Top beams

The ends are trimmed. You want to make sure that the glue does not seep out here. I use a toothpick to spread it evenly before putting the trim piece on the end.

End Trim

The end trim is sanded smooth with each side and then the trim piece is put along each side. Clamps hold it in place, and I’ll trim the extra length once it is dry.

Trim on side

Finally, the roof in glue in place. Nails are provided to help keep the car square while the roof dries. I drill some holes, then pound them in place.


The instructions provide the measurements for the carlines, so I just mark the roof and use a square to make sure they are perpendicular and lined up with each other.

Adding Carlines

Next the roofwalk supports are glued on. Two different sizes; the small set goes on top of the carlines, the larger ones go in between. I use a ruler to insure that they are aligned.

Roofwalk supports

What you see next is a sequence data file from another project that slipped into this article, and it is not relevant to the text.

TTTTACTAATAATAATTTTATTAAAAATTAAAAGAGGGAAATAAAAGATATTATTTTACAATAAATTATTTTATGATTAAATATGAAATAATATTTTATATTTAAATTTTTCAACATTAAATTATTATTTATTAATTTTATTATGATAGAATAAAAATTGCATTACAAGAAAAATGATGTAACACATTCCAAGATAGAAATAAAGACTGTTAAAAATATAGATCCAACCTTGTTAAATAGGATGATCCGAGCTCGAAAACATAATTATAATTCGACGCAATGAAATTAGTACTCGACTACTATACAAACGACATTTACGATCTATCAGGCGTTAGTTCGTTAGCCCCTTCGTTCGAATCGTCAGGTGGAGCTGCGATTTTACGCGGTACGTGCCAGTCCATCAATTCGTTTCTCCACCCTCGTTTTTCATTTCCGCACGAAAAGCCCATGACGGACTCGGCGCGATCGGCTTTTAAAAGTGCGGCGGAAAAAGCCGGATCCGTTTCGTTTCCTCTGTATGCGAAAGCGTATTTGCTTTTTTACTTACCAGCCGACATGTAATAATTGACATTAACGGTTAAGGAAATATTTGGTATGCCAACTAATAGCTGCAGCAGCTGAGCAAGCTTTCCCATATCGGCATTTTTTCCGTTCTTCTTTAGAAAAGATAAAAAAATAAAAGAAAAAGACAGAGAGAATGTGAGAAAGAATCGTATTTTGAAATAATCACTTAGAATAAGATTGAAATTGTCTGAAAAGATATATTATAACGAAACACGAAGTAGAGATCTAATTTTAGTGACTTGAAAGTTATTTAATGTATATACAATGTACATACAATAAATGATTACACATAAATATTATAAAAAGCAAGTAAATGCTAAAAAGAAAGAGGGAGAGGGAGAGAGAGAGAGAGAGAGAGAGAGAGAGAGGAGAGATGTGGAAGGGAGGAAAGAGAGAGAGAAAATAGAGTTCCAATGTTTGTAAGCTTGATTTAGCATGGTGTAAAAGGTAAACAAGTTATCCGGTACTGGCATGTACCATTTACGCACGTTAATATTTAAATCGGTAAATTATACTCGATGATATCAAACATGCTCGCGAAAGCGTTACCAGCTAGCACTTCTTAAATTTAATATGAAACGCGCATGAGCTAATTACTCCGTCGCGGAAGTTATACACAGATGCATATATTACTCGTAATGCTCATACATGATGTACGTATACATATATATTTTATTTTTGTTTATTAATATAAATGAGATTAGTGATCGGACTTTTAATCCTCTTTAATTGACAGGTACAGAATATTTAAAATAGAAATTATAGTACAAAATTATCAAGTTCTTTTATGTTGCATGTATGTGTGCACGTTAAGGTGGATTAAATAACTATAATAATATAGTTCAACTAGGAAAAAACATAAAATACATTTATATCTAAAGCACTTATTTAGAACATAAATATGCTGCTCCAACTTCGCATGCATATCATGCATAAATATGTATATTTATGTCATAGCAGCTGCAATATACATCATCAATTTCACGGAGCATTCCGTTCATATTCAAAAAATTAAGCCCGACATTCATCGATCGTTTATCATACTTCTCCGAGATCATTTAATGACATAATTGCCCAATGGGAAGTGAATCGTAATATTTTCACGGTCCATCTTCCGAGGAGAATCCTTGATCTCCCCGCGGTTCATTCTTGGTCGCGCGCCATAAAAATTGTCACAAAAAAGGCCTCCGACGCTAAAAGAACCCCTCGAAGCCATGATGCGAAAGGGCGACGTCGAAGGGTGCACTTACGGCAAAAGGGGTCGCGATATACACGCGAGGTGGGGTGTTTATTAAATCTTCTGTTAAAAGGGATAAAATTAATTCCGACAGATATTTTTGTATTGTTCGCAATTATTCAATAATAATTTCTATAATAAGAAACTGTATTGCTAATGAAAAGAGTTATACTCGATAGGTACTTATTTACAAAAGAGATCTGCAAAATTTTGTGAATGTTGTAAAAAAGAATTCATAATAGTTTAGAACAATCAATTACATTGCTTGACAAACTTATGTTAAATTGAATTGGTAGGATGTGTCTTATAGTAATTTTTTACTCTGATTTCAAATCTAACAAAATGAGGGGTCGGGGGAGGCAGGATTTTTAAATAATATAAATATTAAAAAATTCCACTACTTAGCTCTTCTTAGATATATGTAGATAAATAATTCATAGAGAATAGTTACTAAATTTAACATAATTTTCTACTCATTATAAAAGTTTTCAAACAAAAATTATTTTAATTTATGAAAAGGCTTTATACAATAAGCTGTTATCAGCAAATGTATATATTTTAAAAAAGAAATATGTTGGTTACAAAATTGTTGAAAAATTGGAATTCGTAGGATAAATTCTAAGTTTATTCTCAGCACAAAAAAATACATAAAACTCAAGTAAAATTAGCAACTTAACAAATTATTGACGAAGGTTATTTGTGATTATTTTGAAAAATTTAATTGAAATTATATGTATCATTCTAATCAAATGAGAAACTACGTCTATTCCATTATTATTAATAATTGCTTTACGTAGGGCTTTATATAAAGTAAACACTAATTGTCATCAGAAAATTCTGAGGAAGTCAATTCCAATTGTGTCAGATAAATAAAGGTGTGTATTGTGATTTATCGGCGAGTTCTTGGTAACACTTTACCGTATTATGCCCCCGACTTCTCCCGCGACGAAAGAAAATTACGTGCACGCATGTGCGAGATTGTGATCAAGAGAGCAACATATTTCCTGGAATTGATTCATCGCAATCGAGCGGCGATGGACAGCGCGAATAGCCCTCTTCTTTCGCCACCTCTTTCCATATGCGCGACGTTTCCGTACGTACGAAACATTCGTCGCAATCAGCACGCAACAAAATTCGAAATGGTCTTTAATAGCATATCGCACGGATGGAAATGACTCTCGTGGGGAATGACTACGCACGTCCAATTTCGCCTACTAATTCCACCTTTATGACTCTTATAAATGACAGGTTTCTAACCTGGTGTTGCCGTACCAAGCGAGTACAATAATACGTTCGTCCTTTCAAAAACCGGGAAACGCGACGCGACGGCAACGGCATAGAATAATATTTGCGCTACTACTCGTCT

At this point, I turn from the directions. They call for adding the roofwalk at this point. I will wait to add it after everything is painted. But I do add the end supports. I file off the cast on bolt detail and drill some holes to put in some extra brass NB to hold them in place. I also put a small plug in the end to fill the gap in the roof; just in case I want to take pictures later.


The ice hatch platforms are two pieces: the base and the frame collar. These are first glued together and then glued to each corner.

Reefer hatches

That pretty much finishes the basic box and most of the wood parts.